Quote: “There’s a sign on the wall, but she wants to be sure…’cause you know sometimes words have two meanings”

Appetite for Destruction

G’N’f’n’R.  This band brings back a ton of memories for me.  I mean, the Guns pretty much permeated every aspect of my high school experience, even after Nirvana blew up the L.A. rock scene and ushered in the alt rock era (1991…the year punk broke).  But even after we were all rocking out to Pearl Jam and Soundgarden and Alice In Chains, the one band from the late 80s that we never gave up on was GnR.  In fact, our love of the Guns and the Roses even embarrassingly made the senior yearbook bios for Black Cloud, the Elusive One, and myself…

But let’s rewind a little bit to 1987 when this was first released.  I was in elementary school.  Sixth grade to be exact.  And this was definitely not the kind of stuff sixth graders were listening to in little ole Geneva, Ohio.  But the next year, I started junior high, and this was the cool band that all the cool kids in their denim jean jackets were listening too…they were even putting GnR patches on their denim jean jackets…that’s how cool they were.  Well, I wasn’t cool (I never was), and I didn’t have a jean jacket and I wasn’t allowed to listen to the Guns because mi madre didn’t like the language.  See, when this album came out it was controversial for the language and the content, which just made all the little kiddies like me want it more.  Back before 2 Live Crew and the birth of gangsta rap, this was the first time a rock band had used a significant amount of explicit language on a record.  And again, it just made everybody want this record even more.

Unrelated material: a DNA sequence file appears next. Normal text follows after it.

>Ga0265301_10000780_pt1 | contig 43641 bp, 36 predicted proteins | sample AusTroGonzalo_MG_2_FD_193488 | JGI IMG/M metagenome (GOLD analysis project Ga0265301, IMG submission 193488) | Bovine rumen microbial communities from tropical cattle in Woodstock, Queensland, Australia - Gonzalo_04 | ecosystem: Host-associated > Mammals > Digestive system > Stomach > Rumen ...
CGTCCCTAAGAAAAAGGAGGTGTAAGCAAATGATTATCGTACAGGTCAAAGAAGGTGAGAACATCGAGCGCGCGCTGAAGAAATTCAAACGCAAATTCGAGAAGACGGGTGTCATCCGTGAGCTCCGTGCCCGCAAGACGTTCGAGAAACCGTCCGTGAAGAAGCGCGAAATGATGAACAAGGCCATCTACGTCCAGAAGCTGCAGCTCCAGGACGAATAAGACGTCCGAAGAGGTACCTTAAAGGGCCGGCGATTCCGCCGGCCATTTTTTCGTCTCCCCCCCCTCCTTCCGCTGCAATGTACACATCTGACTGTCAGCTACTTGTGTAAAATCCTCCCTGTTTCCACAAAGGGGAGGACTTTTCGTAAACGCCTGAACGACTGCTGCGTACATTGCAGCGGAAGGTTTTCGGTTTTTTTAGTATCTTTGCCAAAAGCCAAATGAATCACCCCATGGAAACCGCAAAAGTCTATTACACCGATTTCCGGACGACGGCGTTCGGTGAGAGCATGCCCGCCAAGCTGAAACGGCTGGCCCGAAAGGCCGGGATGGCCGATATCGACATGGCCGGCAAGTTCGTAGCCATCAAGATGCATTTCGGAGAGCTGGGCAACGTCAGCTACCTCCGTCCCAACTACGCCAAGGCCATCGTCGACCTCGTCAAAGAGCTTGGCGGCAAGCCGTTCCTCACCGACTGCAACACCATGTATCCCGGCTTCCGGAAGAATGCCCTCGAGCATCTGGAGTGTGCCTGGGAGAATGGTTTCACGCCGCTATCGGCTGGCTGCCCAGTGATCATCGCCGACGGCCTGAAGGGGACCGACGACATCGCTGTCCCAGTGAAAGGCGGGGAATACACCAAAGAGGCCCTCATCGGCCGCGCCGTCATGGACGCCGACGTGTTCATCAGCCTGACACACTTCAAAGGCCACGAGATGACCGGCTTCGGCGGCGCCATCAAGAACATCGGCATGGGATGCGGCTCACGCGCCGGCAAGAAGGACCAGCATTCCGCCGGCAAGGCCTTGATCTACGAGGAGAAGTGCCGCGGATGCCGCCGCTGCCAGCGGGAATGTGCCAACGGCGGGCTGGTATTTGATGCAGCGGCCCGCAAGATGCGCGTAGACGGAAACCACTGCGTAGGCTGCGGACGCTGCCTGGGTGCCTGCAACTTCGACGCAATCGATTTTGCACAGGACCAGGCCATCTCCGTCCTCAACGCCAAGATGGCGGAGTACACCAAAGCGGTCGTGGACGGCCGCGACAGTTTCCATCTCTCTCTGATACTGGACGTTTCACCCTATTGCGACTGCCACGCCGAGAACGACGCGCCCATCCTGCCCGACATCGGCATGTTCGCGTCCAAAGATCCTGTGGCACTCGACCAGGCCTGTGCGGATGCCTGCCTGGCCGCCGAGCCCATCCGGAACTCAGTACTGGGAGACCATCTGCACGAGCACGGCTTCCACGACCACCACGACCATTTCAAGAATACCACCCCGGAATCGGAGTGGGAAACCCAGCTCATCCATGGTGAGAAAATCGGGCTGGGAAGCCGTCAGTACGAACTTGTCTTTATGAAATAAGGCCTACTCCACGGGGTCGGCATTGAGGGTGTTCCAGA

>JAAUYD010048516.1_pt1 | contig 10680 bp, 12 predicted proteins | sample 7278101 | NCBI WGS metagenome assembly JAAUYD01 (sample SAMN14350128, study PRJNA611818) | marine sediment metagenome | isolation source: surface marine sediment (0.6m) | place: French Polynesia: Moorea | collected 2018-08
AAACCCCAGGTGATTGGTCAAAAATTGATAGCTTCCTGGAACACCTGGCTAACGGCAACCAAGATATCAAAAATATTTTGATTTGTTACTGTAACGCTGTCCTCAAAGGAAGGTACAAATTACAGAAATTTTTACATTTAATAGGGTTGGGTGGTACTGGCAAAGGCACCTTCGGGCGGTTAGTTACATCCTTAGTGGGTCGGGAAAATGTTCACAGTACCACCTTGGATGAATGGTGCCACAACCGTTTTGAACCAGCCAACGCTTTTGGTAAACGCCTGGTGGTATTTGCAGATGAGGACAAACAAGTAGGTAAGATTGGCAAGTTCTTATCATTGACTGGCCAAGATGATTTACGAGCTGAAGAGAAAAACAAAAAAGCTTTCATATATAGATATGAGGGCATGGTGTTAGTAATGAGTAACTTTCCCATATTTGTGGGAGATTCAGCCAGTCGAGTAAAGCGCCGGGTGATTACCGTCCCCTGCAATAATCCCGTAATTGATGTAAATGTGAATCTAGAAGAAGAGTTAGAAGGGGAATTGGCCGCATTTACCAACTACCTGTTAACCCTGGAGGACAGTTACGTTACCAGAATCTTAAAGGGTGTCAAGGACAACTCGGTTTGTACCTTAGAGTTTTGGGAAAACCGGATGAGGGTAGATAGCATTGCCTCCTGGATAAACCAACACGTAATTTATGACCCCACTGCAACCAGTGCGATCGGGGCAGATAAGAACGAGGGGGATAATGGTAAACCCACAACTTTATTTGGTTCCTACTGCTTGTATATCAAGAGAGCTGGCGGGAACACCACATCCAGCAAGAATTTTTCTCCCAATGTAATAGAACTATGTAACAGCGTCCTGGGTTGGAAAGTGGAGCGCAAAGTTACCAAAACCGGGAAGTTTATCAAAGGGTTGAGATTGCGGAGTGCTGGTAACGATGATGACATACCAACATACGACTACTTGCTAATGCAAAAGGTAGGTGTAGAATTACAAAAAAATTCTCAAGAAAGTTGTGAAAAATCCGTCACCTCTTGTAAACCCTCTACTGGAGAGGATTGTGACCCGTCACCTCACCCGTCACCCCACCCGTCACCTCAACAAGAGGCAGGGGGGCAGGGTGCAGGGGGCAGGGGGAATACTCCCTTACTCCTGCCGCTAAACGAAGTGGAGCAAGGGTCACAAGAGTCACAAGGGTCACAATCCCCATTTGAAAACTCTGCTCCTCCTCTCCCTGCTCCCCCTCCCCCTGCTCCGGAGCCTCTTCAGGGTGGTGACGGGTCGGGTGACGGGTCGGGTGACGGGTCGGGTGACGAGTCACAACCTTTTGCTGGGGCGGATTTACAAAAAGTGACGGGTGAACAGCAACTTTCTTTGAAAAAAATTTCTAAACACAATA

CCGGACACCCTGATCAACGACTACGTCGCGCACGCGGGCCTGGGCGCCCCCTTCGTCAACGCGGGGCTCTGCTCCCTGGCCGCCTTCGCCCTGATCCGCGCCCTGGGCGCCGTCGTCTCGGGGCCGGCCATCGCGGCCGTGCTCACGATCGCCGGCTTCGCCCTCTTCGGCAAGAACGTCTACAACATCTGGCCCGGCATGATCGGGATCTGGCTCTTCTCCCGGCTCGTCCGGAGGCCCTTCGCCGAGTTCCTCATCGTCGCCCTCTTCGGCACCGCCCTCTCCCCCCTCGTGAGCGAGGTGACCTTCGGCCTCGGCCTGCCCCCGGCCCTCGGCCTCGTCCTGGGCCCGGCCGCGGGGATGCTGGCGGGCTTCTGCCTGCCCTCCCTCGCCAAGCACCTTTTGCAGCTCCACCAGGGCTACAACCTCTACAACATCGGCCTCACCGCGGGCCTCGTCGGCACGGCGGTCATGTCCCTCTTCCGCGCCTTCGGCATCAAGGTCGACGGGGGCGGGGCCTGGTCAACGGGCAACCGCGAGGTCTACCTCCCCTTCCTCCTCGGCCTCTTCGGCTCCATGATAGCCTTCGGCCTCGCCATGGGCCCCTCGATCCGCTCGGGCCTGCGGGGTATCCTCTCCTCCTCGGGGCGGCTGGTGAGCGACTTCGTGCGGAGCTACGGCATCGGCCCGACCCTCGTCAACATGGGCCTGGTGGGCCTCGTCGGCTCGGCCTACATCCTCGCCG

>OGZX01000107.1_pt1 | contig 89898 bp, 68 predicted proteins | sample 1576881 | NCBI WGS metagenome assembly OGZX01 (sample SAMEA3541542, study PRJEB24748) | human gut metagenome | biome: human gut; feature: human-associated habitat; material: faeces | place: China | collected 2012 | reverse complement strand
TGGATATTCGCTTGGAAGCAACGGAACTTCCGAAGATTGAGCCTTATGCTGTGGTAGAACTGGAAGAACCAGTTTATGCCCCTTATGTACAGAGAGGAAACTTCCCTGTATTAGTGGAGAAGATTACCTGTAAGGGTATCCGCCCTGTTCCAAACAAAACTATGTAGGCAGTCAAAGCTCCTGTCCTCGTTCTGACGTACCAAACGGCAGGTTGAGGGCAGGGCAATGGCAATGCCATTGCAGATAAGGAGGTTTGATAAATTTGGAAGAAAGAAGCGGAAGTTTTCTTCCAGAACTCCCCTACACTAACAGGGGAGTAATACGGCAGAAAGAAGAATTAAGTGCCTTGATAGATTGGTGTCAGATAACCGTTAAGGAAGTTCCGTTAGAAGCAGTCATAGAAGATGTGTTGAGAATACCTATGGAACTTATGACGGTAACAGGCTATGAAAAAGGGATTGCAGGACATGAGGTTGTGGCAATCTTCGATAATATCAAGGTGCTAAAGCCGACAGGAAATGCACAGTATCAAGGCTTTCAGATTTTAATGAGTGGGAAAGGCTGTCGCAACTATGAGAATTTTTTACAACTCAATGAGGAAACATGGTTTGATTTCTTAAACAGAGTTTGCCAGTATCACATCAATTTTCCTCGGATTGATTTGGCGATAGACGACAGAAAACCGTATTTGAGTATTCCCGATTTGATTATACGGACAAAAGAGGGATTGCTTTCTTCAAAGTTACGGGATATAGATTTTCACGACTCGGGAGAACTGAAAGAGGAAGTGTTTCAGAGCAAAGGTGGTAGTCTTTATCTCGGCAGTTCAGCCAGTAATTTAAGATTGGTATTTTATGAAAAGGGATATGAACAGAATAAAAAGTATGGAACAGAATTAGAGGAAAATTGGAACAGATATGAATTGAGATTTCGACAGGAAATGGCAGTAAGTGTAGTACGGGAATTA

At the time, MTV was over-saturated with bad California glam metal bands.  But this record came out and blew them all out of the water.  Why?  Because it was real.  While BonGreatWhitePiosionousLion-SnakeCrew was talking about smoking in the boys room, the Guns were in the next stall dancing with Mr. Brownstone.  And while the other bands wanted to rock and roll all night and party everyday, the Gunners were getting wasted on the Nightrain in the paradise city.  And when the other bands were writing ballads about making love on a bed of roses, Axl and the boys knew that it was so easy to make anything go while she was pretty tied up.  And while the Guns were initially lumped in with all those other glam metal bands, they made them all look like chumps because they were just bigger and badder and tougher (and crazier) than anyone else.